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DASH-style diet and 24-hour urine composition.
Clin J Am Soc Nephrol 2010; 5(12):2315-22CJ

Abstract

BACKGROUND AND OBJECTIVES

We previously observed associations between a Dietary Approaches to Stop Hypertension (DASH)-style diet and large reductions in kidney stone risk. This study examined associations between a DASH-style diet and 24-hour excretions of urinary lithogenic factors.

DESIGN, SETTING, PARTICIPANTS, & MEASUREMENTS

We studied 3426 participants with and without nephrolithiasis in the Health Professionals Follow-up Study (HPFS) and the Nurses' Health Studies (NHS) I and II. A dietary DASH score was based on seven components: high intake of fruits, vegetables, nuts and legumes, dairy products, and whole grains and low intake of sweetened beverages and red and processed meats. We used analysis of covariance to adjust for age, stone history, body size, and other factors.

RESULTS

Comparing participants in the highest to lowest quintiles of DASH score, multivariate-adjusted urinary calcium excretion was 3% greater in HPFS (P trend 0.12), 10% greater in NHS I (P trend <0.01), and 12% greater in NHS II (P trend 0.05). Urinary oxalate was 4% to 18% greater (P trend all ≤0.03), urinary citrate was 11% to 16% greater (P trend all <0.01), and urinary volume was 16% to 32% greater (P trend all <0.001). Higher DASH score was associated with higher urine potassium, magnesium, phosphate, and pH, and lower relative supersaturations (RSS) of calcium oxalate (women only) and uric acid.

CONCLUSIONS

A DASH-style diet may reduce stone risk by increasing urinary citrate and volume. The small associations between higher DASH score and lower RSS suggest unidentified stone inhibitors in dairy products and/or plants.

Authors+Show Affiliations

Channing Laboratory, Department of Medicine, Brigham and Women's Hospital, Harvard Medical School, Boston, Massachusetts, USA. entaylor@partners.orgNo affiliation info availableNo affiliation info availableNo affiliation info available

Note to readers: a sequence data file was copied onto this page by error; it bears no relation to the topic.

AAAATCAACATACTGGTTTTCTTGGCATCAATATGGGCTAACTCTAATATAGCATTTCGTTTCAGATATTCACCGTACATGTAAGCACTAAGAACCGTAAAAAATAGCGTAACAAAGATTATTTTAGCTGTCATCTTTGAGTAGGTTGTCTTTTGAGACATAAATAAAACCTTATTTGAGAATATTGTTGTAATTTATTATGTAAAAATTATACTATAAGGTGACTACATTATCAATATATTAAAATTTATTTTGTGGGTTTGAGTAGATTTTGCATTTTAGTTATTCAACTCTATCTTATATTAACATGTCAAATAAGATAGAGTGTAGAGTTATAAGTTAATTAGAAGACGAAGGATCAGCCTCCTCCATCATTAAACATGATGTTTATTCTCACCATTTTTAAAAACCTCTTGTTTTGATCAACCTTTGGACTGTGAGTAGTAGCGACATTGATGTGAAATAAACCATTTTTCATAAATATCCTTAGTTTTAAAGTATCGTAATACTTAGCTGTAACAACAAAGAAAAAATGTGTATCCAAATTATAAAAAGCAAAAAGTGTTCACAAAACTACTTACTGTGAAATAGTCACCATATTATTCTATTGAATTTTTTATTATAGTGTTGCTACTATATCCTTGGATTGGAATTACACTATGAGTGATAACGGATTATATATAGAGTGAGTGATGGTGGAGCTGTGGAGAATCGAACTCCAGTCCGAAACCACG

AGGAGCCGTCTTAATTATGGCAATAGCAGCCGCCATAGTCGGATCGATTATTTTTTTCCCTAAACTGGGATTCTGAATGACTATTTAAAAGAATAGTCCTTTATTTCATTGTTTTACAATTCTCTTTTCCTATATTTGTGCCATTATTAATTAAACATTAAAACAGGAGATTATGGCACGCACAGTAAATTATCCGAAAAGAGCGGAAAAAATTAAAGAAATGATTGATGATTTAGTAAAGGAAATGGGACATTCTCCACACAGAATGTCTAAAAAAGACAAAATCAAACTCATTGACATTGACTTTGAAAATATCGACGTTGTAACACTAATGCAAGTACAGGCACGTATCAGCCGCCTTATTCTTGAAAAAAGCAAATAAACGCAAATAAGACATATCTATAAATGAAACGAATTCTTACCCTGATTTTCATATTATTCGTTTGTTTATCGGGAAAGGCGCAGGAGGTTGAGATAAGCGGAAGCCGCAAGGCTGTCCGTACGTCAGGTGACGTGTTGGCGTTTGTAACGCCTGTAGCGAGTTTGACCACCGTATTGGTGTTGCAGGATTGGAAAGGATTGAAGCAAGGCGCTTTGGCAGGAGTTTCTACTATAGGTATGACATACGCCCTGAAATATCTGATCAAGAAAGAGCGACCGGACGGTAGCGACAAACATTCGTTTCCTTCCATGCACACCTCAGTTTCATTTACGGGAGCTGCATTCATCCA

Pub Type(s)

Journal Article
Research Support, N.I.H., Extramural

Language

eng

PubMed ID

20847091

Citation

Taylor, Eric N., et al. "DASH-style Diet and 24-hour Urine Composition." Clinical Journal of the American Society of Nephrology : CJASN, vol. 5, no. 12, 2010, pp. 2315-22.
Taylor EN, Stampfer MJ, Mount DB, et al. DASH-style diet and 24-hour urine composition. Clin J Am Soc Nephrol. 2010;5(12):2315-22.
Taylor, E. N., Stampfer, M. J., Mount, D. B., & Curhan, G. C. (2010). DASH-style diet and 24-hour urine composition. Clinical Journal of the American Society of Nephrology : CJASN, 5(12), pp. 2315-22. doi:10.2215/CJN.04420510.
Taylor EN, et al. DASH-style Diet and 24-hour Urine Composition. Clin J Am Soc Nephrol. 2010;5(12):2315-22. PubMed PMID: 20847091.
* Article titles in AMA citation format should be in sentence-case
TY - JOUR T1 - DASH-style diet and 24-hour urine composition. AU - Taylor,Eric N, AU - Stampfer,Meir J, AU - Mount,David B, AU - Curhan,Gary C, Y1 - 2010/09/16/ PY - 2010/9/18/entrez PY - 2010/9/18/pubmed PY - 2011/4/13/medline SP - 2315 EP - 22 JF - Clinical journal of the American Society of Nephrology : CJASN JO - Clin J Am Soc Nephrol VL - 5 IS - 12 N2 - BACKGROUND AND OBJECTIVES: We previously observed associations between a Dietary Approaches to Stop Hypertension (DASH)-style diet and large reductions in kidney stone risk. This study examined associations between a DASH-style diet and 24-hour excretions of urinary lithogenic factors. DESIGN, SETTING, PARTICIPANTS, & MEASUREMENTS: We studied 3426 participants with and without nephrolithiasis in the Health Professionals Follow-up Study (HPFS) and the Nurses' Health Studies (NHS) I and II. A dietary DASH score was based on seven components: high intake of fruits, vegetables, nuts and legumes, dairy products, and whole grains and low intake of sweetened beverages and red and processed meats. We used analysis of covariance to adjust for age, stone history, body size, and other factors. RESULTS: Comparing participants in the highest to lowest quintiles of DASH score, multivariate-adjusted urinary calcium excretion was 3% greater in HPFS (P trend 0.12), 10% greater in NHS I (P trend <0.01), and 12% greater in NHS II (P trend 0.05). Urinary oxalate was 4% to 18% greater (P trend all ≤0.03), urinary citrate was 11% to 16% greater (P trend all <0.01), and urinary volume was 16% to 32% greater (P trend all <0.001). Higher DASH score was associated with higher urine potassium, magnesium, phosphate, and pH, and lower relative supersaturations (RSS) of calcium oxalate (women only) and uric acid. CONCLUSIONS: A DASH-style diet may reduce stone risk by increasing urinary citrate and volume. The small associations between higher DASH score and lower RSS suggest unidentified stone inhibitors in dairy products and/or plants. SN - 1555-905X UR - https://www.unboundmedicine.com/medline/citation/20847091/DASH_style_diet_and_24_hour_urine_composition_ L2 - http://cjasn.asnjournals.org/cgi/pmidlookup?view=long&amp;pmid=20847091 DB - PRIME DP - Unbound Medicine ER -